Because it’s gorgeous. That’s also one of the knocks against Microsoft Vista, but I think it’s an important aspect of any user experience. You don’t want to work all day in an bland office, so why would you want look at an ugly screen all day? And, yes, you can even swirl your windows around in that (resource-consuming!) Vista-like carousel.

Because it provides a unified inbox. Smart Office is a central repository for all Lawson-generated communications: LBI dashboards, Smart Notifications, Smart Office alerts, ProcessFlow inbasket, etc.

Because it incorporates the next generation of Design Studio customization for personalization. You can use the Smart Office personalization features to customize a form, add validations, remove fields, mark required fields, etc. Then publish it for sharing with other users. It’s all about empowering your use of Lawson.

Because you can create monitor/alert conditions based on your own criteria (think of it as your own personal Smart Notifications).

Because it’s collaborative. By integrating with Microsoft Groove, Smart Office users can collaborate on projects using up-to-date Lawson application data and other documents. No more e-mailing spreadsheets back and forth; in other words, put an end to “multiple versions of the truth”.

Because it’s easy to deploy. It’s a Windows “thick client”, but it deploys from a web browser. Updates are automatically published to your desktop. All the benefits of a web-deployed application, with all the benefits of a Windows application.

Because it’s optional. You can roll it out as an incremental deployment. Users can continue to use LID, and then slowly migrate to the Smart Office.

So are you ready for Smart Office?

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5 responses to “Are We Ready for Lawson Smart Office?

  1. Milo T. December 12, 2008 at 11:34 am

    So we’ve spent all this time and $$ installing and configuring Portal – which Lawson 9 now requires, LID is no longer supported & bugs are not being fixed. Why would we want to abandon Portal when we’ve already gotten it set up — and, it’s server-based, therefore portable between machines. If Lawson SmartOffice is workstation-based, then what happens when a user goes to a new laptop?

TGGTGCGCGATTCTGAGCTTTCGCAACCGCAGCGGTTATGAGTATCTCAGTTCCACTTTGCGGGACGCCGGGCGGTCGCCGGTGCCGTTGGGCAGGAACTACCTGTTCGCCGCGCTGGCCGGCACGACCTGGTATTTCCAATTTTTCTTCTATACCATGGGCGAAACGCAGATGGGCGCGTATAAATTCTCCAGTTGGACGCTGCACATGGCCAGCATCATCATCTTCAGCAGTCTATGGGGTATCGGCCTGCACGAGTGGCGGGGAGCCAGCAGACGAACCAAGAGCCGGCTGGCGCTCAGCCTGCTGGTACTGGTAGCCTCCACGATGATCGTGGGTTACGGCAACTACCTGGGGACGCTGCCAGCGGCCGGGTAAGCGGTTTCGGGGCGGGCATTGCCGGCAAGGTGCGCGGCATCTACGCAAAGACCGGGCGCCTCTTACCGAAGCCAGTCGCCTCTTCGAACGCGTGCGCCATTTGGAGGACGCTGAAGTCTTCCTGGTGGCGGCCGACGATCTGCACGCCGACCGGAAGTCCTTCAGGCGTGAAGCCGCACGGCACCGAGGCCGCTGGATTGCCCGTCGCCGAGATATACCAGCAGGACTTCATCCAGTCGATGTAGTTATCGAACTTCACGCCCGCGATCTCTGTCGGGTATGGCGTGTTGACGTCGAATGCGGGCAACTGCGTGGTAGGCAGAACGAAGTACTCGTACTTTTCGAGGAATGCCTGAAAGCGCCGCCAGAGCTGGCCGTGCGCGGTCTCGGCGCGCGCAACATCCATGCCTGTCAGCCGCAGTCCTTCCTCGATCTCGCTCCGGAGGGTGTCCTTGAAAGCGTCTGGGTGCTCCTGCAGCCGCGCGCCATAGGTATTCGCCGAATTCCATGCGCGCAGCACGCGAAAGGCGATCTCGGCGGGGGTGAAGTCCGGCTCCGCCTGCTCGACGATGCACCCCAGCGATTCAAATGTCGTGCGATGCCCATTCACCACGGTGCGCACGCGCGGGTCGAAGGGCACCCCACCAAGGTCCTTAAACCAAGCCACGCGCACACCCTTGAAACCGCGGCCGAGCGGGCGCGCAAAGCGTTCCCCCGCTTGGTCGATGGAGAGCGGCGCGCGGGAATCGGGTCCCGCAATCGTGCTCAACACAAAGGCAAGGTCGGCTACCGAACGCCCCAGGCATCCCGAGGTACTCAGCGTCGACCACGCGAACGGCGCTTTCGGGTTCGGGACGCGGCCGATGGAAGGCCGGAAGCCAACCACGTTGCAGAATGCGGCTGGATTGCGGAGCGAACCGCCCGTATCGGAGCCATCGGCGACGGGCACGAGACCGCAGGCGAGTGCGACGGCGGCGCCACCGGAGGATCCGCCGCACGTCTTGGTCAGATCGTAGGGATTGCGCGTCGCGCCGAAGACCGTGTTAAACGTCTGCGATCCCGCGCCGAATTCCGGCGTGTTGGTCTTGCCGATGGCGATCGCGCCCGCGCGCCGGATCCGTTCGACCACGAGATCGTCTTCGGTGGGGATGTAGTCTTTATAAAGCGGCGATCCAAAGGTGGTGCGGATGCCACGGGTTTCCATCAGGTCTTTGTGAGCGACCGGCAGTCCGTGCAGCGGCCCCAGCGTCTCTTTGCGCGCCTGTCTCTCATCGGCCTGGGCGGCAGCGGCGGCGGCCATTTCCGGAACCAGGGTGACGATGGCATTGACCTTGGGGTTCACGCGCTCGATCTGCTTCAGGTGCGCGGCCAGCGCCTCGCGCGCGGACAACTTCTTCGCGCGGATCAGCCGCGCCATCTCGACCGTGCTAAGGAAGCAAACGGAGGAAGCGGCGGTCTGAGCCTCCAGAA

• Jen McWilliams May 20, 2013 at 2:01 pm

      Did you end up using Smart Office. We at BBRG are still using the Portal so was curious if you migrated by now and if so, was it worth it?

  2. Phil Simon December 18, 2008 at 9:28 am

    I can see both sides of this argument. As a super user, not having to go to five different places would be a relief, although I have become pretty adept at my ALT+TAB. Still, when Lawson constantly trumpets the aforementioned technologies as the next big thing, I can understand Milo’s skepticism. I would be willing to bet that, in five years, SmartOffice is no longer the new new thing, to borrow a phrase from Michael Lewis.

  3. Citrix Guy March 4, 2009 at 11:02 am

    The application “fat client” can be made portable to run on anything including a MAC or smart phone using Citrix. Just more layers of complexity and cost. In addition the issues dealing with items like “office” plugins for Microsoft, typically software works differently on a server OS than on a destkop OS where these fat client apps were written to. It can all be done, just at a cost.

  4. Pingback: CUE 09 Descends On San Diego « LawsonGuru Blog